When I first got into this business I had an incredible mentor, Perry. His South Carolina common sense advice guided me both in and out of the business world for years. He always stands up for what he believed, admitted when he was wrong, and treats others with respect. These values became the cornerstone of the consulting practice we created together.
During one of our first client meetings, the client asked us whether we could publish MS Access reports to the web (this was in 1996, mind you). We both looked at each other with a puzzled look for a second and then Perry spoke up. "I don't know", he said. I thought for sure we lost that project. Then he tacked on, "but we'll research it and get back to you tomorrow." We poured over manuals that night, tinkered with some code, and put together a simple report demo. The next day we made an appointment with the client and showed them our demo. After we finished the project, the client told us they signed the contract because we did what we said we would do and told them the truth.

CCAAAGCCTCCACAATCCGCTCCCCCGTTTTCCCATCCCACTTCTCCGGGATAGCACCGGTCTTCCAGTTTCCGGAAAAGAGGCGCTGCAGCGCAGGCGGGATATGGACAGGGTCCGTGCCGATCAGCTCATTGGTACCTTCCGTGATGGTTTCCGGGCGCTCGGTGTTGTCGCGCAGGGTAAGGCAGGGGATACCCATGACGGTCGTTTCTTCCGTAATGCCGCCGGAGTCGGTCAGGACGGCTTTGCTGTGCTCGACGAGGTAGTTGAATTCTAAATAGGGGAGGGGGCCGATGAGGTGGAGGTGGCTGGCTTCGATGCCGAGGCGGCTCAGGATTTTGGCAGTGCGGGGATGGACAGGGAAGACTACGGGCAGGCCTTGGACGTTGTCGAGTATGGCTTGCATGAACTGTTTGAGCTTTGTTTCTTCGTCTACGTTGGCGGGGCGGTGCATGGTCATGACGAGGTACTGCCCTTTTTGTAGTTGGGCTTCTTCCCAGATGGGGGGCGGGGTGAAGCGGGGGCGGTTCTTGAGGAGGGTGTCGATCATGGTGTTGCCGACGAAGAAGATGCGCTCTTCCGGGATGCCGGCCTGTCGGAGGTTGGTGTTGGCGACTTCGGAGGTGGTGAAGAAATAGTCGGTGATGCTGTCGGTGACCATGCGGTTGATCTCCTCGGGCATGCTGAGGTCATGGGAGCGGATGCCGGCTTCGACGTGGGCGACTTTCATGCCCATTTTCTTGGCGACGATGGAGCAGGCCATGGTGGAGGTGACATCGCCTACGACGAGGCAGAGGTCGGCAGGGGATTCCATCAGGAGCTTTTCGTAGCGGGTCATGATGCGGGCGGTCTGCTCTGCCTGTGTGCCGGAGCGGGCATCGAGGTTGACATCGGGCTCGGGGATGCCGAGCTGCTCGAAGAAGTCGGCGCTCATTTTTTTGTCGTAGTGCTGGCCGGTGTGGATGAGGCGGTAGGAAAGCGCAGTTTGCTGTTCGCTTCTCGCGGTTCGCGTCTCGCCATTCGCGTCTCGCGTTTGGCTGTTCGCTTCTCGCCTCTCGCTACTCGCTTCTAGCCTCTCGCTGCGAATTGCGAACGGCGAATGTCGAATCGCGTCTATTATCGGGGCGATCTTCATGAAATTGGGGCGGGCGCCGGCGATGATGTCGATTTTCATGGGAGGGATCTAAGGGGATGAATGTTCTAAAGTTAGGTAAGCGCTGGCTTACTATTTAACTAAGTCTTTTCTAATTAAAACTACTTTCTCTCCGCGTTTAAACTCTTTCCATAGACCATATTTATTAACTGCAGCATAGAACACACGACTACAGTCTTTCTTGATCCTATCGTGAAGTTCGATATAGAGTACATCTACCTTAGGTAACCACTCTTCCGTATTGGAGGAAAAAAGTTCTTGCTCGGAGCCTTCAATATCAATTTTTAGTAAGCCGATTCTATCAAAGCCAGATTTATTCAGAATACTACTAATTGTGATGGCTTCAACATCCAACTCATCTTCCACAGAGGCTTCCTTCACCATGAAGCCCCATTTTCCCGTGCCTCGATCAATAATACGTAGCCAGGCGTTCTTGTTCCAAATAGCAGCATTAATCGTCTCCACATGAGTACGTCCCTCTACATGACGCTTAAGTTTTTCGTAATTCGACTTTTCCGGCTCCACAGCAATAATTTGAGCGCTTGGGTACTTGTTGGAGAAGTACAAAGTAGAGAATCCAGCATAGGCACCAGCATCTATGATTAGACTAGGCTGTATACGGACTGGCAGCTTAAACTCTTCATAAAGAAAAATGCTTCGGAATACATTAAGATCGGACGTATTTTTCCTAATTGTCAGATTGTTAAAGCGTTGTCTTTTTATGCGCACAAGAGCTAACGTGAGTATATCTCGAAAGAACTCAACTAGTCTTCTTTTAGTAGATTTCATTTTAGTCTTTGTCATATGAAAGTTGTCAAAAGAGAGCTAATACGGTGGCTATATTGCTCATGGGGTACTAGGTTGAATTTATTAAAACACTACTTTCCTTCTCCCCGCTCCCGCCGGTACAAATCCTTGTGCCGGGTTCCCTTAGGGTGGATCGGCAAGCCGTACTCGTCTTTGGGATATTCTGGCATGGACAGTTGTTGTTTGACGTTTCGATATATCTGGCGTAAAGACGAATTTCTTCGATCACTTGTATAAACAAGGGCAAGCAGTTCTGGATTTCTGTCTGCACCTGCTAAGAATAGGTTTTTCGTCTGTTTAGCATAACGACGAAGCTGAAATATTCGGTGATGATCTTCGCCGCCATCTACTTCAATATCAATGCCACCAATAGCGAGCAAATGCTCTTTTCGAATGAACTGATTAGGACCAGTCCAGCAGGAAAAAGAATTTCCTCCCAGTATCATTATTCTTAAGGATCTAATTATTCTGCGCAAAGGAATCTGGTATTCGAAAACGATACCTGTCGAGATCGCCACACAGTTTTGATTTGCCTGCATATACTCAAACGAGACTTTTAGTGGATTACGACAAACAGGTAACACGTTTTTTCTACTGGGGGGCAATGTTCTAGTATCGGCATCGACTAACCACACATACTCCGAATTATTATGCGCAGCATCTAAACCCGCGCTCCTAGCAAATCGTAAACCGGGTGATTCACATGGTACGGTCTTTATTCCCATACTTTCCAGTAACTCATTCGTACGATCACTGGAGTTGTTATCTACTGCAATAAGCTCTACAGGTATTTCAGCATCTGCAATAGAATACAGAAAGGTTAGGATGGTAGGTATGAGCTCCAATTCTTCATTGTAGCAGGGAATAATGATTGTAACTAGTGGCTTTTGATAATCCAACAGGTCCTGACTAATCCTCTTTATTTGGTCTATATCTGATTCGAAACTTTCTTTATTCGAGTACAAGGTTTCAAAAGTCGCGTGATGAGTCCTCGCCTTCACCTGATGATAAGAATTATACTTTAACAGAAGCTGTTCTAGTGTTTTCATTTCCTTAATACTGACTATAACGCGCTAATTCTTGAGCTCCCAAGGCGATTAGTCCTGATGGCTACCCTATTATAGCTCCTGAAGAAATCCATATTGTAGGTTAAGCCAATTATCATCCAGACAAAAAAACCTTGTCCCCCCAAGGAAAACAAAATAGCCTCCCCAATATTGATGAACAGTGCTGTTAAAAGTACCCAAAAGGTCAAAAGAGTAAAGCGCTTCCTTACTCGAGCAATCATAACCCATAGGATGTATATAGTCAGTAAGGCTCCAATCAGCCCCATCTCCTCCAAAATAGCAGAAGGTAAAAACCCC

I have been interviewing for a DBA position that is open in my company. I typically ask the interviewee tough technical questions on purpose so I can see how they might handle a situation under stress. Those people that say "I don't know" and then shutdown won't be able to handle the pressure. When they say "I don't know, but I would..." I know I have a keeper.